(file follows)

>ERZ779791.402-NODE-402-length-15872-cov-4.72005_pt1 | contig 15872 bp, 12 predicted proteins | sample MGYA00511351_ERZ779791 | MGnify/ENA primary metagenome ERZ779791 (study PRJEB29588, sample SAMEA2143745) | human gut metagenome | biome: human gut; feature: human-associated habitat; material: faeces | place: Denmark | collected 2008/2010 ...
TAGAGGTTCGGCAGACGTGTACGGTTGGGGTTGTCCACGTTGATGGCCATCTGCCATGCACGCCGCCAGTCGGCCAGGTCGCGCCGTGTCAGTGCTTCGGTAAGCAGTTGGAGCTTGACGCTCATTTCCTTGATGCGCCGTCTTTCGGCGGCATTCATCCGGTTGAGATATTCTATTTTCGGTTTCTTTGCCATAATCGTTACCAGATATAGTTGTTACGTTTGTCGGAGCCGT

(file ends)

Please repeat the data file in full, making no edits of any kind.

>ERZ779791.402-NODE-402-length-15872-cov-4.72005_pt1 | contig 15872 bp, 12 predicted proteins | sample MGYA00511351_ERZ779791 | MGnify/ENA primary metagenome ERZ779791 (study PRJEB29588, sample SAMEA2143745) | human gut metagenome | biome: human gut; feature: human-associated habitat; material: faeces | place: Denmark | collected 2008/2010 ...
TAGAGGTTCGGCAGACGTGTACGGTTGGGGTTGTCCACGTTGATGGCCATCTGCCATGCACGCCGCCAGTCGGCCAGGTCGCGCCGTGTCAGTGCTTCGGTAAGCAGTTGGAGCTTGACGCTCATTTCCTTGATGCGCCGTCTTTCGGCGGCATTCATCCGGTTGAGATATTCTATTTTCGGTTTCTTTGCCATAATCGTTACCAGATATAGTTGTTACGTTTGTCGGAGCCGT